An unusual mix of suppression and empowerment, bondage and freedom; on one hand, a charming old world, and on the other, a country that is enjoying its freshly-acquired independence, Riga - the capital of Latvia - lies in Northern Europe, somewhere between Estonia and Lithuania.
They say that the best time to go to Latvia is between April and September, but we chose February - and although it was bitterly cold, we were delighted with our seemingly flawed choice.
The Freedom Monument is the most conspicuous structure in Riga
The first couple of foggy days were spent walking the cobbled streets of the old town. Be it for sartorial discoveries or for the love of art, our experiences confirmed that Riga is best enjoyed on foot.
There was always something to muse - from something as heartbreaking as a florescent cycle parked in front of a distressed wall or as quirky as a wooden horse installation right across a church. No matter where we started, we would end up at the The Freedom Monument, the most conspicuous structure in Riga.
The Museum of the Occupation of Latvia is a must-see while in the city
While today it's a place where young lovers meet, it was built as a memorial for the soldiers who lost their lives in the Latvian war of independence.
History meets art
After two days of street walking, we found our way into the carpeted corridors of The Museum of the Occupation of Latvia. In a morbid sort of way, this visit turned out to be the most enriching part of our journey.
Chronicling the dark history of Latvia, the museum revealed the scar that this enchantingly beautiful city carries under her surface - holocaust of the Jews and the concentration camps in which native Latvians suffered, the occupation by Russia twice over, the havoc wreaked by the Germans, the struggle for freedom and then finally, independence in 1990.
A public installation in the city
With the freedom slogan of Perestroika ringing in our ears, our hearts felt heavy. Thankfully, this feeling was eased by an exhibition of artist Salvador Dalí's unseen works, including advertising pieces, packaging design and playing cards - which was casually displayed in the basement of the museum building.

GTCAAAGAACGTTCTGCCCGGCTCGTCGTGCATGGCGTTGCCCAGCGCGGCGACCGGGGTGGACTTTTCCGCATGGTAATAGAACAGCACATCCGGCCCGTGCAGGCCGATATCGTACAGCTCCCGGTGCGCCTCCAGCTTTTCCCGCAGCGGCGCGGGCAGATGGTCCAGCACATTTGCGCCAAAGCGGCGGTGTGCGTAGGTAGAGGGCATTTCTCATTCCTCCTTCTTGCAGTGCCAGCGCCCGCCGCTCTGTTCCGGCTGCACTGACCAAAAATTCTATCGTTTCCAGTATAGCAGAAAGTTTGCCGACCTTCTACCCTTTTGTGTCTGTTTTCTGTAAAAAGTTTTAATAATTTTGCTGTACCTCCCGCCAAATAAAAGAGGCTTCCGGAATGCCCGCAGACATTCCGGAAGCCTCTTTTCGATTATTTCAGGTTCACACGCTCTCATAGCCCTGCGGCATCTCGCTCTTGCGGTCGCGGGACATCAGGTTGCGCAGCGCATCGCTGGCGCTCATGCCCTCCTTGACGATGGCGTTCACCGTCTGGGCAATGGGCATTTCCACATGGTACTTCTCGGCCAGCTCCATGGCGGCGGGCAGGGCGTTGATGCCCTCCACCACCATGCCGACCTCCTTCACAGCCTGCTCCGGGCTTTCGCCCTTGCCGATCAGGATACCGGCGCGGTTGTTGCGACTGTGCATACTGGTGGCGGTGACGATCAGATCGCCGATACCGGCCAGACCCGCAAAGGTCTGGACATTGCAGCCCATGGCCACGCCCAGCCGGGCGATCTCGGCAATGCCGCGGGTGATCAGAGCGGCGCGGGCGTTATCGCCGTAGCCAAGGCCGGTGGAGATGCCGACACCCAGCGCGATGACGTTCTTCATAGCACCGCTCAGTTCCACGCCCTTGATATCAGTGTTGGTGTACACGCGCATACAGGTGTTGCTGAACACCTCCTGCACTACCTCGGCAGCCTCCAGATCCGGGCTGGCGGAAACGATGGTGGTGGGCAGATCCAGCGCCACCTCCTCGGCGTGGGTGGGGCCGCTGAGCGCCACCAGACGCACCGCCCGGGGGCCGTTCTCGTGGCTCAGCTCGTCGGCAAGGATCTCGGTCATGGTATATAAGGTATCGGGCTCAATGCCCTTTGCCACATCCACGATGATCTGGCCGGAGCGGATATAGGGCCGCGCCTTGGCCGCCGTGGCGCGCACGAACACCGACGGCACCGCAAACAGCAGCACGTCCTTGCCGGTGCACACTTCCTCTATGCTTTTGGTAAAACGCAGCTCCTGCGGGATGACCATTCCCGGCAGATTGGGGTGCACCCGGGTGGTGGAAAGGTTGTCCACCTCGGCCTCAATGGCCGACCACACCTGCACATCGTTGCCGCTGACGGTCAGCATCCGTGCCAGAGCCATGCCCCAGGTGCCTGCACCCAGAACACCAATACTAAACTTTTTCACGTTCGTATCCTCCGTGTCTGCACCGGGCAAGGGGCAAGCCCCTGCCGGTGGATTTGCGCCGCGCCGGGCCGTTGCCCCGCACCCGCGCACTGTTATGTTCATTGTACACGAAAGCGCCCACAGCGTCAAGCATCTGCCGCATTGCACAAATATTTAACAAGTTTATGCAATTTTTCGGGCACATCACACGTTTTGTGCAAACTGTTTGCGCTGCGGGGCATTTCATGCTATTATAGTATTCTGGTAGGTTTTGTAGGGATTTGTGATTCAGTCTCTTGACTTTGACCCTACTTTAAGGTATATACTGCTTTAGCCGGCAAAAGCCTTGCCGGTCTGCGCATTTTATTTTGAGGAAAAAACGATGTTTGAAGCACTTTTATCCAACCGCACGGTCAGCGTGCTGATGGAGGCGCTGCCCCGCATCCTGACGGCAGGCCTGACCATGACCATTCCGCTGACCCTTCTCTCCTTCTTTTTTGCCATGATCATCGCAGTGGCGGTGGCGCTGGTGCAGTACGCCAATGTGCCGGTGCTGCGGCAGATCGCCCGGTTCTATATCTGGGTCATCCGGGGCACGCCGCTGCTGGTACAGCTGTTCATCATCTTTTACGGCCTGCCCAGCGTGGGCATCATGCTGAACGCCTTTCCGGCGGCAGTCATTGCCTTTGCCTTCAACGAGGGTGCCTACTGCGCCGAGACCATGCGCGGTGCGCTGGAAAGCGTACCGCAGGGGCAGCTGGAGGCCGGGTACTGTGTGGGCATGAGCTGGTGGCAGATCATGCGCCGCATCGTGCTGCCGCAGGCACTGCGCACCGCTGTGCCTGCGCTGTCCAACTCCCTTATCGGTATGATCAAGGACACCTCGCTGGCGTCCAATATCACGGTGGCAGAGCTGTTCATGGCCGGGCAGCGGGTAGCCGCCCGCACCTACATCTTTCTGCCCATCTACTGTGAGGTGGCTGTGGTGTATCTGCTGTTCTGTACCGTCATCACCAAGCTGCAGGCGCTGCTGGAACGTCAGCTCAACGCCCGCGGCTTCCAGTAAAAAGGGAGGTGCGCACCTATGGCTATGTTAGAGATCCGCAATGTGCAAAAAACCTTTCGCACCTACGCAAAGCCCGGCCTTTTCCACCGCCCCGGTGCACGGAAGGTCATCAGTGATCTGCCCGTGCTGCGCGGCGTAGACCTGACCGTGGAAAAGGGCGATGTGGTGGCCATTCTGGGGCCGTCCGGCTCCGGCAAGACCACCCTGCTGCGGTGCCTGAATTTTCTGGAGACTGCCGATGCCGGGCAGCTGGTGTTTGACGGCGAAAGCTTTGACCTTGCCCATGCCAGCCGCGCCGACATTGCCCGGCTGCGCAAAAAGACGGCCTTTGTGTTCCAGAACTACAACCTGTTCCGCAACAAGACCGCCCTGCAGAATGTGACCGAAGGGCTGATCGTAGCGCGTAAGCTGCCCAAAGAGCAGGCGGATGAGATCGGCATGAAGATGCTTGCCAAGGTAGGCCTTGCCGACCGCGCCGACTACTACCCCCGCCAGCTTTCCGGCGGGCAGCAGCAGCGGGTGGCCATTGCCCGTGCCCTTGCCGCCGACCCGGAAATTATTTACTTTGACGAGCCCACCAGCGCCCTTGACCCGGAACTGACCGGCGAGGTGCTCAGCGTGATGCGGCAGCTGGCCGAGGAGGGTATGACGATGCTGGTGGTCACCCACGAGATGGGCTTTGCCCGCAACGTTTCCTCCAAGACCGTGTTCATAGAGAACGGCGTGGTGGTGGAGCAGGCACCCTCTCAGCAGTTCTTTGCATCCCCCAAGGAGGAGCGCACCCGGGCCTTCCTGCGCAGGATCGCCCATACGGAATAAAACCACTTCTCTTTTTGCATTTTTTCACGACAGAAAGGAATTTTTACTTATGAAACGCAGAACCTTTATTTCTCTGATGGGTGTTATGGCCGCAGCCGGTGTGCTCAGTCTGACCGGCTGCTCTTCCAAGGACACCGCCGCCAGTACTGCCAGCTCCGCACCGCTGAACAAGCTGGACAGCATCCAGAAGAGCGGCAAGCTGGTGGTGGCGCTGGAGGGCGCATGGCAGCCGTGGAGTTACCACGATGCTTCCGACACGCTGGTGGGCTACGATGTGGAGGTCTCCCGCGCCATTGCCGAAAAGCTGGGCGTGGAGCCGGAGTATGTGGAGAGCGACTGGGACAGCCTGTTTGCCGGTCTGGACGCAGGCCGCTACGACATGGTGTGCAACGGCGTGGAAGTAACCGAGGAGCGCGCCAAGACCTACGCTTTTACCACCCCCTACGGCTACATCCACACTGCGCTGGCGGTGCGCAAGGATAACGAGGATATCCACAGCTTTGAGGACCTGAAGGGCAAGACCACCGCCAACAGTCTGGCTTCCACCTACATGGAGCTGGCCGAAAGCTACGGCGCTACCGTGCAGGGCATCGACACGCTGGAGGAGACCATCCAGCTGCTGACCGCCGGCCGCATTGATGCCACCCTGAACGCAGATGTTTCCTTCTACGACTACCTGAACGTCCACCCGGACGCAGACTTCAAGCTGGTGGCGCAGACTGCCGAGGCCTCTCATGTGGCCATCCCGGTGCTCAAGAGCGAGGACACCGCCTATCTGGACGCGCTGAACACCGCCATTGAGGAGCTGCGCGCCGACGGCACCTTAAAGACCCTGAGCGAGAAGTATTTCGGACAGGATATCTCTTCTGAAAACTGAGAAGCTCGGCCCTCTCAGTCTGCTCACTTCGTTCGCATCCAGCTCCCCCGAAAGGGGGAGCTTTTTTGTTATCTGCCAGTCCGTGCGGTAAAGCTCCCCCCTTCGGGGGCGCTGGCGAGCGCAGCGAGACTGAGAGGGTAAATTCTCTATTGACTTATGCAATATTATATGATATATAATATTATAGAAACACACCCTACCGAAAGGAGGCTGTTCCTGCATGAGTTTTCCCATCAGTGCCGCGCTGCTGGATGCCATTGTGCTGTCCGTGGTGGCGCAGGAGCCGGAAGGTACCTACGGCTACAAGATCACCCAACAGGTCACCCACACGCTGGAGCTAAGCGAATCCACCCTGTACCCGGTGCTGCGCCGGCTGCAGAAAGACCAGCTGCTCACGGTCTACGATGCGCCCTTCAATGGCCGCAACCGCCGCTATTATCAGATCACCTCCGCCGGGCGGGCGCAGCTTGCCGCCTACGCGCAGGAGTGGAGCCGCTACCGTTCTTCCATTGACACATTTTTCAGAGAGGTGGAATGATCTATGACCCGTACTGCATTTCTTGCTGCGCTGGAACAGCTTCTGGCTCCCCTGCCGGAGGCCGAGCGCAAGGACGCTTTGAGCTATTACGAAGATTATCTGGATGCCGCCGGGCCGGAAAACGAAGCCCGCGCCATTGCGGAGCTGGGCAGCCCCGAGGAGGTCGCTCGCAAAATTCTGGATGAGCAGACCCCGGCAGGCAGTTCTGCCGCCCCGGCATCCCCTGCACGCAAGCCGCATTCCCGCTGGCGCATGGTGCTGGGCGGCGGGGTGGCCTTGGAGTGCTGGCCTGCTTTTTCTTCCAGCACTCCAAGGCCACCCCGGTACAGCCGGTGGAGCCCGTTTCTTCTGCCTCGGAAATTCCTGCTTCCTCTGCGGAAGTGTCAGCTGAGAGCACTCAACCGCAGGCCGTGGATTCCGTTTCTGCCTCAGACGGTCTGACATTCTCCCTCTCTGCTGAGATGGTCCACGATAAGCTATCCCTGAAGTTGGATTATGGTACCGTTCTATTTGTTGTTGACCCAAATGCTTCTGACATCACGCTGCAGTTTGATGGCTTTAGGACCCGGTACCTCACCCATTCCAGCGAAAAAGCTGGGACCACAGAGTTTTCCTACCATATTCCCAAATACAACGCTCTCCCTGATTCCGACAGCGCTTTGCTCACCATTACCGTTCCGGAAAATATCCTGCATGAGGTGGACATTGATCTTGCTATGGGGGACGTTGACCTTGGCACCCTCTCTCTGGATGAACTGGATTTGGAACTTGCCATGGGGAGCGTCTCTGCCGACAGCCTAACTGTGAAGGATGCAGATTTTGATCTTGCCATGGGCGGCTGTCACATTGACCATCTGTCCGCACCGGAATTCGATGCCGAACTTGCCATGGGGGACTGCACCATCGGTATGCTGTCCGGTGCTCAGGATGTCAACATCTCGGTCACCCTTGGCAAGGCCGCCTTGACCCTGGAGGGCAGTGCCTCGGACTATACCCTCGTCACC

Indians, don't worry
Our hotel in Peldu iela was a cosy piece of art, and the street outside this hotel was lined with an all-embracing set of places to chill - a club, a pizza joint, a folk bar and to top it all, a Lebanese restaurant. We drank the local Balsam, tried Latvian food at Provence Latvian restaurant on Kungu Street 2 and downed coffee cocktails at Double Coffee.
A train from the Riga Central Station took us to Sigulda, and another 10-minute bus ride to a larger-than-life red brick castle called the Turaida Castle, a reconstructed medieval castle in Turaida in the Vidzeme region of Latvia. Originally built in 1214, it was abandoned in 1776 and until its restoration remained in ruins. We went up its dingy staircase and ended up on top from where we viewed the frozen river of Gauja, snow-covered parts of the museum reserve.
Statue on the banks of Daugava River
While initially it seemed like a touristy thing to do, but taking the 'hop-on-hop-off' bus tour resulted being a great idea. The window seat opened us to the view of the District of Architectural Heritage, where 40% of the buildings were designed in the Art Nouveau style by Mikhail Eisenstein, the architect whose unbounded creative energy throbbed in each and every building.
Music to our ears
Riga is not just artistic, but musical, too. Every day, we'd run into street musicians who added to the rhythm of Riga - be it someone playing the soundtrack of Amelie (2001) on the accordion; a young girl rocking the lifeless subway as she romances her violin; or an old man playing the Godfather theme track, standing alone on a very cold winter night.
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